A Note to Our Members About Open Objectivism
They say that fish can’t see the water they swim in. It’s a common analogy for the tendency to take our basic values and principles so much for granted that they become invisible. But to stay on track, we sometimes need to make those values and principles conscious, to remind ourselves where we are going, and why.
From the very beginning, the basic goal of The Atlas Society as an organization has been our mission of promoting Objectivism. Our basic principle—what has always defined and distinguished us—is the conviction that Objectivism is an open philosophy. That conviction is so deeply rooted in the way we function that we have long taken it for granted. In the ongoing review of our current programs and long-term strategy, however, we need to appreciate how crucially important this principle is, to the mission in which we are engaged.
I’d like to share with you, our contributing members, our vision of open Objectivism. In essence, it means three things:
1) A commitment to reasoned, non-dogmatic discussion and debate
People need to think for themselves, to reach conclusions they grasp first-hand through their own individual process of thought. That’s true by the very nature of objective knowledge, and it’s the reason why rationality and independence are moral virtues.
There’s a natural tendency for movements and organizations to try to short-circuit the process by appealing to the authority of leaders or demanding total agreement. But that’s not right. We know it’s not right because it contradicts the Objectivist philosophy. But the Objectivist movement has sometimes succumbed to the tendency, with harmful results. If your experience is anything like mine, you have probably met people who might sympathize with our ideas but still keep their distance under the impression that Objectivism is some kind of sect.
That’s one reason we feel it is still important to highlight our basic principle. The more important reason is the positive benefit we gain by respecting the rationality and independence of those we deal with. That policy starts with you, our members: we have always tried to earn your support by offering value rather than by guilt or intimidation. The policy applies to our events: those who have attended our other conferences have often said how empowering they found the spirit of open discussion and debate.
2) The recognition that Objectivism is open to expansion, refinement, and revision
Objectivism is a body of rational knowledge rather than a fixed, closed set of doctrines like a religion. This fact is implied by the very nature of human knowledge, which Objectivism teaches us is contextual, fallible, and open-ended. The philosophy itself must therefore be open to expansion, refinement, and, if necessary, revision in the same way as any other body of knowledge, such as Newtonian physics, the theory of evolution, market economics, etc.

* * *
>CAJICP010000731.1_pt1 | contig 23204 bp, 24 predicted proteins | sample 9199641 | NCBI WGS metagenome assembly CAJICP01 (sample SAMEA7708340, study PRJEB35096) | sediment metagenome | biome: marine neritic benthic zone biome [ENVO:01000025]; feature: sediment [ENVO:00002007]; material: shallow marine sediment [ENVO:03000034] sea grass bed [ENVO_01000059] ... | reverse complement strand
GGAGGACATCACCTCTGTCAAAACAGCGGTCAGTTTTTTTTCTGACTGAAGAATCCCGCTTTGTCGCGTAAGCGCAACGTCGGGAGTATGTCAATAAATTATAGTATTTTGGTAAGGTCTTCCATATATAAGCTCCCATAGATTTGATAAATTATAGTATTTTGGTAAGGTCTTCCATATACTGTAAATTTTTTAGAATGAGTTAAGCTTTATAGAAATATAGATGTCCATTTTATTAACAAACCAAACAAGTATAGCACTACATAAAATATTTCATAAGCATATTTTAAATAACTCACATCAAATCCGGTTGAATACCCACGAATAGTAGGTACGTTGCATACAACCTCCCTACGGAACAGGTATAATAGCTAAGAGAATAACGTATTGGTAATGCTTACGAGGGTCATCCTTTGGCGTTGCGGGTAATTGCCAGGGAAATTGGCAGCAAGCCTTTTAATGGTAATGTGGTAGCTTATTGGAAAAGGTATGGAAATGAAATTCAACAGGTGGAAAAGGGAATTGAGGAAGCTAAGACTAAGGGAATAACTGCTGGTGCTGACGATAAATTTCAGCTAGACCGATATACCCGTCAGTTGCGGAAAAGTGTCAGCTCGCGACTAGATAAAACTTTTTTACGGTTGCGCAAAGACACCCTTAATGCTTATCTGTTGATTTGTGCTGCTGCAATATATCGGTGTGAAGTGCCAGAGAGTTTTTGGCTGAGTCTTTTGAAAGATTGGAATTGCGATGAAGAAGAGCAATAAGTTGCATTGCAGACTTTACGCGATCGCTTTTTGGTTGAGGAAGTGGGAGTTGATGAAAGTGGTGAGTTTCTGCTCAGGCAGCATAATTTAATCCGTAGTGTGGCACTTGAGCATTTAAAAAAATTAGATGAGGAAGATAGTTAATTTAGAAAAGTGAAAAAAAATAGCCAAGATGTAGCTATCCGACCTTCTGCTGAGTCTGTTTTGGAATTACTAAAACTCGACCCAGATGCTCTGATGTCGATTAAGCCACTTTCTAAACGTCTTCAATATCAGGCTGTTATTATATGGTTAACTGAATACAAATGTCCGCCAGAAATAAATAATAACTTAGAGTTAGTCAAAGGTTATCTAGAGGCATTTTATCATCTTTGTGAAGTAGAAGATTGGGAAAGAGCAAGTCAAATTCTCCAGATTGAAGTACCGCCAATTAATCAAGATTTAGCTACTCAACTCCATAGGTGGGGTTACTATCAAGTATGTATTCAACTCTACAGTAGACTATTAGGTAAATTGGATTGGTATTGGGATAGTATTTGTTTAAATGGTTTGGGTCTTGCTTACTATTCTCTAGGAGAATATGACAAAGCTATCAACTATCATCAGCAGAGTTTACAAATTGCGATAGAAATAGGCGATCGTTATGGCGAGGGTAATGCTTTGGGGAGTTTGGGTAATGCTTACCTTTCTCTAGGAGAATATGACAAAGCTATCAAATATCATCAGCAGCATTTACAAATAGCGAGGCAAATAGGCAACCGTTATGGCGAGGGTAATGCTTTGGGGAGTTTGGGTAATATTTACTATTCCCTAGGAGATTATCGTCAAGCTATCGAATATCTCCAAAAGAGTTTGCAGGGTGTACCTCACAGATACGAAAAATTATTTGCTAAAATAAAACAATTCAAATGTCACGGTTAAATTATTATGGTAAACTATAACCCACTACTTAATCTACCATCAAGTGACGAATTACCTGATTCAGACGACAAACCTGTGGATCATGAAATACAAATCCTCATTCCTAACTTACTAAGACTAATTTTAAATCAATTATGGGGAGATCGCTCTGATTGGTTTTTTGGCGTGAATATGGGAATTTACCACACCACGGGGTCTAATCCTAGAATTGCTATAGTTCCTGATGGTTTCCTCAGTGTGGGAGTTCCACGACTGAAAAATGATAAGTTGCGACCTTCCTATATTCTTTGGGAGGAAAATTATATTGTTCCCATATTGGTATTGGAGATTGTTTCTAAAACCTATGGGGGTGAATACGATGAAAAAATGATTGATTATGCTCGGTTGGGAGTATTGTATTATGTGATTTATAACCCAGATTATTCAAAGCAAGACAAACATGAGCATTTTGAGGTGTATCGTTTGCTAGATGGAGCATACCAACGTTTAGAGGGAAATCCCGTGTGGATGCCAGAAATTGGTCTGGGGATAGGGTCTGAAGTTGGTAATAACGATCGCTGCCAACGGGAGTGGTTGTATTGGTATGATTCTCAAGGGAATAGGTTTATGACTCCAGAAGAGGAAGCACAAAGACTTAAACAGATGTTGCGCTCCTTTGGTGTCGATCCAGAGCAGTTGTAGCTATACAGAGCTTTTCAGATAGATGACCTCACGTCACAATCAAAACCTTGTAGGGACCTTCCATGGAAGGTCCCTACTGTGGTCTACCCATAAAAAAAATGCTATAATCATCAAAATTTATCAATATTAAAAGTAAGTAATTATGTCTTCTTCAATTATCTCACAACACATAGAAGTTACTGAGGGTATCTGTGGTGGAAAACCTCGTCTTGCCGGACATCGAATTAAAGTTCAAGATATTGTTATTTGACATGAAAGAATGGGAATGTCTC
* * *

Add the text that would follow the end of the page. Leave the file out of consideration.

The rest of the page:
To say that Objectivism is an open system is not to say it is open to any and all proposed changes. It means that it is defined by its core, fundamental principles—principles that define and integrate Objectivism as a distinctive systematic philosophy. Within that framework, we invite discussion and debate; we welcome insights that can be verified by objective reasoning and integrated with basic principles; and we recognize that the system can be revised if further inquiry reveals problems. We recognize that there can be reasonable differences among honest Objectivists over specific issues. These are normal, healthy aspects of rational thought and cooperation among thinkers. They are based on respect for the independence of the individual, and they reflect the basic truth that the measure of a thinker is not agreement with a doctrine or a person, but agreement with the facts. In the long run, it is only by promulgating our philosophy in that spirit that we can achieve intellectual progress and attract people to the philosophy.
We have tried to practice these policies from the beginning. And, again, with tangible benefits, from the trust we have earned from our friends in academia, in other think tanks, and in the media; to the scholarly work we have sponsored and published ourselves; to the many innovative ideas you can find on our website.
3) A policy of benevolence toward others, including fellow-travelers and critics
One of those innovative ideas is that benevolence is a major virtue in Objectivism, and we now think of it as another dimension of openness. As I argued in Unrugged Individualism: The Selfish Basis of Benevolence, the essence of benevolence is not altruism. It is the virtue of seeking opportunities for trade by treating others with the basic respect they deserve as potential sources of value.
In the realm of ideas, benevolence means seeking opportunities for insight and knowledge, not only from other Objectivists, but also from opponents who raise intelligent questions and objections. And it means collaborating with other organizations where appropriate, in pursuit of common goals. As a minority position in the marketplace of ideas, we can expect to have an impact only if we take the initiative to engage with other positions—to make our case with passion, yes, but also to listen and learn, and to seek out willing allies in our cause.
And in that spirit, we welcome your thoughts, and we thank you for making our work possible.
Founder and Senior Scholar
P. S. I hope you will continue to support the mission of The Atlas Society at whatever level of support is appropriate to your circumstances. In these especially challenging times, I think there are exciting opportunities for getting our message heard, which is only possible through your financial support.
P. P. S. You can find a more in-depth analysis of open Objectivism in The Contested Legacy of Ayn Rand , Chapter 5 (pp. 84-89), The entire text of Chapter 5 is online.
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